Some Additional Poetic FormsRoot Words and Prefixes
Personal Narrative GenreSuffixes, To Double or Not
Questions for Personal Narrative WritersOther Suffix Rules That Mostly Work
Effective and Ineffective Personal NarrativesA Brief History of Some Common Punctuation Marks
Drawing and Talking to Find TopicsEssential Punctuation Information
Narrowing the TopicHow to Correct Comma Splices
Narrative Engaging Beginnings/LeadsHow to Punctuate Dialogue
Manipulate PacingHomonyms
The Rule of Thoughts and FeelingsFour Capitalization Confusions
Conclusions, Reflective CloseWriting Numbers
Student Personal Narrative SamplesIndicating Titles
Fictional Narrative GenreMe or I?
What’s Easy about Writing Bad Fiction?Who or Whom?
What’s Hard about Writing Good Fiction?Yours, Mine, and Ours
Problems to Explore in FictionReflect and Intensify
The Main Character QuestionnaireVague Confusion
Character Exploration, Stepping into the PictureDaily Editing and Vocabulary Exercises
Considerations in Creating a Character

Mini-lessons are a great way to teach students about small tidbits of writing without overwhelming them. These sessions are 10-15 minutes long, which is the perfect amount of time to engage elementary students without them losing interest. In my post about Writer’s Workshop, I stress the importance of teaching writing through mini-lessons.

Here are the 5 mini-lessons you MUST teach during your creative writing unit!

Character Development

Your students all know about character traits, right? Build off of this knowledge to talk about character development in your creative narrative. Character development occurs when the author writes character actions or dialogue that gives us clues about the character’s traits, interests, and background.

In our creative narrative unit that also connects to science and reading standards, students spend time during brainstorming coming up with a strong lead character, who happens to be an astronaut on the international space station. We use this brainstorming to help us write our rough draft, which includes character development. This is a great organizer to use after your mini-lesson to help students develop their main character.

Setting Development

It’s imperative to teach your students to develop their setting using descriptive words and phrases. Put up photos of different places and have students come up with words and phrases to describe them. Have them orally share with a partner as if they were introducing the place to someone that has never seen it. Have students close their eyes and describe a setting to them, then have them draw a picture of how they saw the setting in their mind. There are so many fun ways to teach setting development in a 10-15 minute mini-lesson!

Sequence of Events

Your students will probably remember the sequence words they’ve learned in past grade levels: first, next, then, last, etc. This mini-lesson is a great time to reintroduce those words to show that a creative narrative has a sequence of events. Give them an example creative narrative text and then have them retell the story using these sequence words. I love to use the story Amazing Grace for this mini-lesson, as well as my mini-lesson on character development.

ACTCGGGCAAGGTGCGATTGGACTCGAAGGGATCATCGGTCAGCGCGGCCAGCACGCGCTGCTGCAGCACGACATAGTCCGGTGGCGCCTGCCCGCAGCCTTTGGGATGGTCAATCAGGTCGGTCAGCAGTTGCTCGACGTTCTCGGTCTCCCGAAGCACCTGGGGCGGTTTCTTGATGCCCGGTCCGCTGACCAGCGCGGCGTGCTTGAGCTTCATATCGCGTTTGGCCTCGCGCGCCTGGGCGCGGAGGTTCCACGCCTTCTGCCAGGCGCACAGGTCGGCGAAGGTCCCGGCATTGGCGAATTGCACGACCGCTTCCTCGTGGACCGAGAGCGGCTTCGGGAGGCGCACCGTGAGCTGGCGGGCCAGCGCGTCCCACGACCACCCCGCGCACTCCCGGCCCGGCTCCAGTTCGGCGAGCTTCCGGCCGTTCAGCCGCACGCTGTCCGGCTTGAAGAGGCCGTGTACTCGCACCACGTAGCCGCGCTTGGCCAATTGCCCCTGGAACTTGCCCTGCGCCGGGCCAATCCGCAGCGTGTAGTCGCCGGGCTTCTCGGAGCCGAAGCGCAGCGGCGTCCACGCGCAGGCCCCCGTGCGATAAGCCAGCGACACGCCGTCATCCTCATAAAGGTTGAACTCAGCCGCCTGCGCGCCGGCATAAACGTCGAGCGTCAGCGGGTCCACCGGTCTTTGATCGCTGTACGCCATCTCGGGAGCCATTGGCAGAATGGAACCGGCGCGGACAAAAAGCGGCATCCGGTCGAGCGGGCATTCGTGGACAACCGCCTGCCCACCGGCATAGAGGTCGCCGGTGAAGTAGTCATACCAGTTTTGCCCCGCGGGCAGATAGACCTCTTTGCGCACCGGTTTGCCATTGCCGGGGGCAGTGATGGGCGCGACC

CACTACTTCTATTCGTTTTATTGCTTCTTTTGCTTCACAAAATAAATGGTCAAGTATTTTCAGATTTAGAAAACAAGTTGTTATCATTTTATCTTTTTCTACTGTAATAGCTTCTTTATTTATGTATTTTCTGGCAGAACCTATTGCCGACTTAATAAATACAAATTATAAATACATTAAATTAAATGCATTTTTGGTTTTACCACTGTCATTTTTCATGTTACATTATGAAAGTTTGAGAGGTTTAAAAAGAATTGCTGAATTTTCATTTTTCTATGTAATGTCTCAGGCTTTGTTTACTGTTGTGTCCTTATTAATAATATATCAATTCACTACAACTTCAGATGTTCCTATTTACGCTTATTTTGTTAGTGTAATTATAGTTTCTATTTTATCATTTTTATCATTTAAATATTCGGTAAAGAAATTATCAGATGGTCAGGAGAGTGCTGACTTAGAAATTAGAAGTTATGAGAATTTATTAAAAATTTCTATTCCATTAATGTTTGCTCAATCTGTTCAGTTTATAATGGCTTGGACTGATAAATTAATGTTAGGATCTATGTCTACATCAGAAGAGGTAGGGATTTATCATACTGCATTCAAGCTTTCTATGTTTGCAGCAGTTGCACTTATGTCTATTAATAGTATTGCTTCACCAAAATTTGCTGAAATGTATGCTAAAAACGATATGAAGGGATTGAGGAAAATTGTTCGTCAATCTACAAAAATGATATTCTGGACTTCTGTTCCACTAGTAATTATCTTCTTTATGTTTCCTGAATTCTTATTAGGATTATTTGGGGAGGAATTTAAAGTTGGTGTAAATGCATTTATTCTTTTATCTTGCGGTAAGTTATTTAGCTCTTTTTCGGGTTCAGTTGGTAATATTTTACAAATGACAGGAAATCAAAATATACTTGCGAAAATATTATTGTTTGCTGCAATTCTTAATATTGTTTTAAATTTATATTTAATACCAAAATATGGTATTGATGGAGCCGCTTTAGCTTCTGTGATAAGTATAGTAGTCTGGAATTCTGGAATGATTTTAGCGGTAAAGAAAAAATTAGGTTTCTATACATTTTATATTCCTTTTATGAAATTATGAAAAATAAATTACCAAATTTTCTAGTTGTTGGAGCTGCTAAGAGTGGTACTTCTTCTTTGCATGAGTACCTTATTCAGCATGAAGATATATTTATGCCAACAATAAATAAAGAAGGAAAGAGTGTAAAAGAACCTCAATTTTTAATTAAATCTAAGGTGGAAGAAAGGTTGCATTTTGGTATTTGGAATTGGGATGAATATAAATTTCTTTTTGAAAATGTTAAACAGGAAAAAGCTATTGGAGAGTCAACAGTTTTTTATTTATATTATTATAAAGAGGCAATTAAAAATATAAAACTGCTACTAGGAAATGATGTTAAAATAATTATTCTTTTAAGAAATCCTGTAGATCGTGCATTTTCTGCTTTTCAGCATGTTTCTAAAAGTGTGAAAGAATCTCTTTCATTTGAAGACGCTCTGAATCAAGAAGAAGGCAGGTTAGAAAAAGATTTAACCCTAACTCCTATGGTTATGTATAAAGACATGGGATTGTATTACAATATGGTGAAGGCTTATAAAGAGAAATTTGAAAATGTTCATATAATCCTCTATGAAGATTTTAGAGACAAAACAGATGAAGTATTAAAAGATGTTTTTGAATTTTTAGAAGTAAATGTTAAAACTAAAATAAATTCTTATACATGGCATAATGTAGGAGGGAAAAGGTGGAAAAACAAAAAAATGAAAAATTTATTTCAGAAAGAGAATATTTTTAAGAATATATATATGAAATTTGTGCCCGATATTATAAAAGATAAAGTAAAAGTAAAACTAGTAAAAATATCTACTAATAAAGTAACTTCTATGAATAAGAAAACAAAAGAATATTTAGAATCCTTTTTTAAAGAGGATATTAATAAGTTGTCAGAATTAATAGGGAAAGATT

After you retell the sequence of events using those order words, change those words to stronger transition words. My two favorite lists of transition words can be found here and here.


By Now



After this mini-lesson, I send my students back to their seat to independently create a sequence of events for their own creative narrative. I encourage them to use transition words and we continue to work on these throughout our rough draft and revision stages.


Dialogue is one of the most important pieces of a creative narrative. It’s also one of the most difficult for students. I’ve often found myself asking, “Why can my students identify dialogue so easily, but they can’t write it correctly?” It’s all about practice, which means they need to be writing a lot of dialogue in their creative narrative writing!

For this mini-lesson, give students the rules to writing different type of dialogue.

They’re going to need to know:

  1. When a new speaker talks, it needs to be on a new line.
  2. The punctuation rules are different if the attribution is in the beginning, middle, or end.
  3. There’s always a beginning and ending quotation mark to indicate the part of the sentence that is being spoken (or thought, if someone is thinking to themselves).

I send students back to their seat with the bookmark below (from the creative narrative unit), so that they have all the rules with them. I’ve also found that they are more much more likely to use a bookmark as a resource than turn to a page of notes in their notebook – crazy, right?

Strong Endings

Students really struggle with how to write a good, strong resolution to their story. You may notice that many of their stories either abruptly end, or end with “and that’s what happened” or “the end.” Teach your students about how experienced authors end their stories. Grab an ending or two from one of the short stories your class has read this year. Analyze the ending with your class during your mini-lesson and brainstorm the different parts of a strong ending.

Easy Prep Writing Resources


Free Writing Resources